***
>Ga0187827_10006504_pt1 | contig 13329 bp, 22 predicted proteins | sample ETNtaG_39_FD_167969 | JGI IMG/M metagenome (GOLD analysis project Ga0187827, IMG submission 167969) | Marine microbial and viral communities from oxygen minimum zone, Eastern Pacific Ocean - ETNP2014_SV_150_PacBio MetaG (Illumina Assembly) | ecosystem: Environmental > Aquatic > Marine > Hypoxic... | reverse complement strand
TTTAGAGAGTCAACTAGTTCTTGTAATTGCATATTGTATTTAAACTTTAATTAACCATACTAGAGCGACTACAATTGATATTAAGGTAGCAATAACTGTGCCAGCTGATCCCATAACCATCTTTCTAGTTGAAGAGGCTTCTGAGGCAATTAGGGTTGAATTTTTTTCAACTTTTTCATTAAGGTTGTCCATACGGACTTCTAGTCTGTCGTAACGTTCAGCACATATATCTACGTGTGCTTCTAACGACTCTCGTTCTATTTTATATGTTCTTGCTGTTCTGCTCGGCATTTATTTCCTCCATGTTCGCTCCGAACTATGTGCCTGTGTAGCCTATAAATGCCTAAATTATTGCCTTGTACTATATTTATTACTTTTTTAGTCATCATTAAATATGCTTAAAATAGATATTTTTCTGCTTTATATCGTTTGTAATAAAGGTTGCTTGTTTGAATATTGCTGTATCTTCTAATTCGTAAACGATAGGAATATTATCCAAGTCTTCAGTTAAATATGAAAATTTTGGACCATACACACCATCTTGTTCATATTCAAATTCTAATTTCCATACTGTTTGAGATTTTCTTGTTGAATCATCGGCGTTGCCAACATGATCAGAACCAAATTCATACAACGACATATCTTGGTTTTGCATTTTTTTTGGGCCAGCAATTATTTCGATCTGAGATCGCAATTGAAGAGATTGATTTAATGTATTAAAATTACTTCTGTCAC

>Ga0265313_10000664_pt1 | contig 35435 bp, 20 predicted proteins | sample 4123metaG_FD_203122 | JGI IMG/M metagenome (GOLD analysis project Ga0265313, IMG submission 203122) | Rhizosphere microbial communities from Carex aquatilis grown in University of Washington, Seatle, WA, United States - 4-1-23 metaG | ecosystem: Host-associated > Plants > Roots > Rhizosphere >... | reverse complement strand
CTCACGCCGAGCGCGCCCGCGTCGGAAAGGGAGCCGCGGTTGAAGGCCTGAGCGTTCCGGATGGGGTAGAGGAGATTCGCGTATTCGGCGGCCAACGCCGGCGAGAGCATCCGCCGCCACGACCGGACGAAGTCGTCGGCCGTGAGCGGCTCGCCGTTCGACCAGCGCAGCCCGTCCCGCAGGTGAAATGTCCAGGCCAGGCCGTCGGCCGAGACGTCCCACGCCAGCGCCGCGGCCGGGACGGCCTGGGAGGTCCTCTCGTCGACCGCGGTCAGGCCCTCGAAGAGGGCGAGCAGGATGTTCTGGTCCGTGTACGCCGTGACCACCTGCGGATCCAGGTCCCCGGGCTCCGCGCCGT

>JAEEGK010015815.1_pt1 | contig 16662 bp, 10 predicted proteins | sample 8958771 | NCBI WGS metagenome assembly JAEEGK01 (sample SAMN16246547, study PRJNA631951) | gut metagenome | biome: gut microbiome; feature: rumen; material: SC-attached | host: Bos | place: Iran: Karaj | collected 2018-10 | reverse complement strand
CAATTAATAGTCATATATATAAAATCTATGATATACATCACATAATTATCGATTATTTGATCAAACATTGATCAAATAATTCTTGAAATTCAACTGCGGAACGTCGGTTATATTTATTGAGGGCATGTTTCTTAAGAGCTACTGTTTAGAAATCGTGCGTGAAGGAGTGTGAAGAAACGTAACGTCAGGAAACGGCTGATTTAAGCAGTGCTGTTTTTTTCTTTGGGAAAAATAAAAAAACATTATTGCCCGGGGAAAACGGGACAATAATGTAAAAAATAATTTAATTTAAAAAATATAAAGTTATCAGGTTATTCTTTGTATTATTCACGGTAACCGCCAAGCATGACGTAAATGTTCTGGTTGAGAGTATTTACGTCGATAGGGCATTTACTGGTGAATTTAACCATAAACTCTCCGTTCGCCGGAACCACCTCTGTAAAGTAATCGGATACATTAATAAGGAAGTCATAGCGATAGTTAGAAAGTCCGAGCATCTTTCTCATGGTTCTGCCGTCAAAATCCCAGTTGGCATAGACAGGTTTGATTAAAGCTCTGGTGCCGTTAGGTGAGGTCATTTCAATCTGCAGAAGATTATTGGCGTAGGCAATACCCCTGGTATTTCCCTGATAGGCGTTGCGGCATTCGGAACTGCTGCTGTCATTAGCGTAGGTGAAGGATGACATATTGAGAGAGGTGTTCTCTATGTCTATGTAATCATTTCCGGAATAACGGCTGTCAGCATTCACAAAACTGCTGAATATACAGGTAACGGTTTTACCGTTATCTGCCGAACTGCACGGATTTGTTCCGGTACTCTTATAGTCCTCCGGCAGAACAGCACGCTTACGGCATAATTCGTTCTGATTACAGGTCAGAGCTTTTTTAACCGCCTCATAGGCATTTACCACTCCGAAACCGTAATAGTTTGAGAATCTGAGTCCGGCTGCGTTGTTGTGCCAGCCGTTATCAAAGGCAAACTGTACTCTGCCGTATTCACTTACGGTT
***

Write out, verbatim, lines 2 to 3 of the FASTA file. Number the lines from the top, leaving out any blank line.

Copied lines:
TTTAGAGAGTCAACTAGTTCTTGTAATTGCATATTGTATTTAAACTTTAATTAACCATACTAGAGCGACTACAATTGATATTAAGGTAGCAATAACTGTGCCAGCTGATCCCATAACCATCTTTCTAGTTGAAGAGGCTTCTGAGGCAATTAGGGTTGAATTTTTTTCAACTTTTTCATTAAGGTTGTCCATACGGACTTCTAGTCTGTCGTAACGTTCAGCACATATATCTACGTGTGCTTCTAACGACTCTCGTTCTATTTTATATGTTCTTGCTGTTCTGCTCGGCATTTATTTCCTCCATGTTCGCTCCGAACTATGTGCCTGTGTAGCCTATAAATGCCTAAATTATTGCCTTGTACTATATTTATTACTTTTTTAGTCATCATTAAATATGCTTAAAATAGATATTTTTCTGCTTTATATCGTTTGTAATAAAGGTTGCTTGTTTGAATATTGCTGTATCTTCTAATTCGTAAACGATAGGAATATTATCCAAGTCTTCAGTTAAATATGAAAATTTTGGACCATACACACCATCTTGTTCATATTCAAATTCTAATTTCCATACTGTTTGAGATTTTCTTGTTGAATCATCGGCGTTGCCAACATGATCAGAACCAAATTCATACAACGACATATCTTGGTTTTGCATTTTTTTTGGGCCAGCAATTATTTCGATCTGAGATCGCAATTGAAGAGATTGATTTAATGTATTAAAATTACTTCTGTCAC

>Ga0265313_10000664_pt1 | contig 35435 bp, 20 predicted proteins | sample 4123metaG_FD_203122 | JGI IMG/M metagenome (GOLD analysis project Ga0265313, IMG submission 203122) | Rhizosphere microbial communities from Carex aquatilis grown in University of Washington, Seatle, WA, United States - 4-1-23 metaG | ecosystem: Host-associated > Plants > Roots > Rhizosphere >... | reverse complement strand